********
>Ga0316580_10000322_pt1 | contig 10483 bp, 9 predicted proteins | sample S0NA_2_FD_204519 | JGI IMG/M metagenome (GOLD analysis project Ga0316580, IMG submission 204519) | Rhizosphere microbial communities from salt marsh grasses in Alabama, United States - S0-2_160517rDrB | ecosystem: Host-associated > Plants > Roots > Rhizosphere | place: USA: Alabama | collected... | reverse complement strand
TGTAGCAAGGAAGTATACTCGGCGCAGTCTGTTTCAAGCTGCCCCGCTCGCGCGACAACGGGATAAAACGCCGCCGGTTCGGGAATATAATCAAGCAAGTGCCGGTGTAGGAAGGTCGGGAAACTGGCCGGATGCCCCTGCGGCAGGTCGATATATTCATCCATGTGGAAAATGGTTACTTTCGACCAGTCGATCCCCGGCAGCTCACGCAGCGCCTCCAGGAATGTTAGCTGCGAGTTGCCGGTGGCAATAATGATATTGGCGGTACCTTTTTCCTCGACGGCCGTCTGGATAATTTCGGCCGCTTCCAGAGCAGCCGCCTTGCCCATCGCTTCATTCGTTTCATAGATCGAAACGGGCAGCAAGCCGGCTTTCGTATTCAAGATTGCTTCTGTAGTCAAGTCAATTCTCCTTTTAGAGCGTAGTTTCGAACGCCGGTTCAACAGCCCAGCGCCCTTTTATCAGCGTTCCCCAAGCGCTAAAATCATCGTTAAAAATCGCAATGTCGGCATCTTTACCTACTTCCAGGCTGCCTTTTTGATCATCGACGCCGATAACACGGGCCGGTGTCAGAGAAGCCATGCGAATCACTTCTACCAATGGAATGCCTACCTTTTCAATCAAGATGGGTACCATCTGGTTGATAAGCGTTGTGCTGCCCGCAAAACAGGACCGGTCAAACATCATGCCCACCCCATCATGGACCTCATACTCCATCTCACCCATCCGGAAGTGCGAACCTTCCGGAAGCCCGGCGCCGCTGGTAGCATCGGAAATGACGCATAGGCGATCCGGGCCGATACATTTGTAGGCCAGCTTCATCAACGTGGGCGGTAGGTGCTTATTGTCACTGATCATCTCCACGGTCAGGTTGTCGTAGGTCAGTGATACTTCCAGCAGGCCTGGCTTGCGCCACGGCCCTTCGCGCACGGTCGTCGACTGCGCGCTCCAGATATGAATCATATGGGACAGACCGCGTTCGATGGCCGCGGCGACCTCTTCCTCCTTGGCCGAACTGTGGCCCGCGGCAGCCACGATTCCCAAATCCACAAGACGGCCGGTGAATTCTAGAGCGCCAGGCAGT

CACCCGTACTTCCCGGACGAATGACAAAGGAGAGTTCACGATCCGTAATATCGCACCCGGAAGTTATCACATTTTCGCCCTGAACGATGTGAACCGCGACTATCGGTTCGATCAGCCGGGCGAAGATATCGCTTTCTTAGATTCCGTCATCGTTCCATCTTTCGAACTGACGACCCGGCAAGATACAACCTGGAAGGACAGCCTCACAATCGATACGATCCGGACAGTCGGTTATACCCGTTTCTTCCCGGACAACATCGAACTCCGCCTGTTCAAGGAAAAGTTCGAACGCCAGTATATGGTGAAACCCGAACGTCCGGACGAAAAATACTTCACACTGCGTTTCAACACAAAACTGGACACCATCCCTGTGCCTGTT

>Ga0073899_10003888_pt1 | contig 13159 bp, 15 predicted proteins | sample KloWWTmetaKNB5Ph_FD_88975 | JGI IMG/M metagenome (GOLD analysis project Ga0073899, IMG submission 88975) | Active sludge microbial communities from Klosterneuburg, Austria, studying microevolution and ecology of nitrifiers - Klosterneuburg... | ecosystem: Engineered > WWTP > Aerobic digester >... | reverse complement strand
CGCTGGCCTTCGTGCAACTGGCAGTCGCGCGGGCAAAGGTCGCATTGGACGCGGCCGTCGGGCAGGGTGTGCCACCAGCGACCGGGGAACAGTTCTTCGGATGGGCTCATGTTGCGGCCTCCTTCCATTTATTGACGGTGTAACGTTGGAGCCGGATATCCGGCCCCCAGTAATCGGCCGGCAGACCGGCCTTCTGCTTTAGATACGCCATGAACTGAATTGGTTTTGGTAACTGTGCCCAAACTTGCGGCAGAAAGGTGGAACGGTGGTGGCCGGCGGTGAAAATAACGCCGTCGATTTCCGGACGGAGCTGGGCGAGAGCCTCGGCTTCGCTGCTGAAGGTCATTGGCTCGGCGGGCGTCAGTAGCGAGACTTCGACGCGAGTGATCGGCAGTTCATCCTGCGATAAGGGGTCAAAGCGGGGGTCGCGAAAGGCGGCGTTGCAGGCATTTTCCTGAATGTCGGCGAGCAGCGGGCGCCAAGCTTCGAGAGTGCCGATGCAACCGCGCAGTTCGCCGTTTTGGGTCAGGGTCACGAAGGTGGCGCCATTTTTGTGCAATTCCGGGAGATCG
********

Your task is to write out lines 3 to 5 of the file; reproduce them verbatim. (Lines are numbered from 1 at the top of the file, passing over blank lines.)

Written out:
CACCCGTACTTCCCGGACGAATGACAAAGGAGAGTTCACGATCCGTAATATCGCACCCGGAAGTTATCACATTTTCGCCCTGAACGATGTGAACCGCGACTATCGGTTCGATCAGCCGGGCGAAGATATCGCTTTCTTAGATTCCGTCATCGTTCCATCTTTCGAACTGACGACCCGGCAAGATACAACCTGGAAGGACAGCCTCACAATCGATACGATCCGGACAGTCGGTTATACCCGTTTCTTCCCGGACAACATCGAACTCCGCCTGTTCAAGGAAAAGTTCGAACGCCAGTATATGGTGAAACCCGAACGTCCGGACGAAAAATACTTCACACTGCGTTTCAACACAAAACTGGACACCATCCCTGTGCCTGTT

>Ga0073899_10003888_pt1 | contig 13159 bp, 15 predicted proteins | sample KloWWTmetaKNB5Ph_FD_88975 | JGI IMG/M metagenome (GOLD analysis project Ga0073899, IMG submission 88975) | Active sludge microbial communities from Klosterneuburg, Austria, studying microevolution and ecology of nitrifiers - Klosterneuburg... | ecosystem: Engineered > WWTP > Aerobic digester >... | reverse complement strand
CGCTGGCCTTCGTGCAACTGGCAGTCGCGCGGGCAAAGGTCGCATTGGACGCGGCCGTCGGGCAGGGTGTGCCACCAGCGACCGGGGAACAGTTCTTCGGATGGGCTCATGTTGCGGCCTCCTTCCATTTATTGACGGTGTAACGTTGGAGCCGGATATCCGGCCCCCAGTAATCGGCCGGCAGACCGGCCTTCTGCTTTAGATACGCCATGAACTGAATTGGTTTTGGTAACTGTGCCCAAACTTGCGGCAGAAAGGTGGAACGGTGGTGGCCGGCGGTGAAAATAACGCCGTCGATTTCCGGACGGAGCTGGGCGAGAGCCTCGGCTTCGCTGCTGAAGGTCATTGGCTCGGCGGGCGTCAGTAGCGAGACTTCGACGCGAGTGATCGGCAGTTCATCCTGCGATAAGGGGTCAAAGCGGGGGTCGCGAAAGGCGGCGTTGCAGGCATTTTCCTGAATGTCGGCGAGCAGCGGGCGCCAAGCTTCGAGAGTGCCGATGCAACCGCGCAGTTCGCCGTTTTGGGTCAGGGTCACGAAGGTGGCGCCATTTTTGTGCAATTCCGGGAGATCG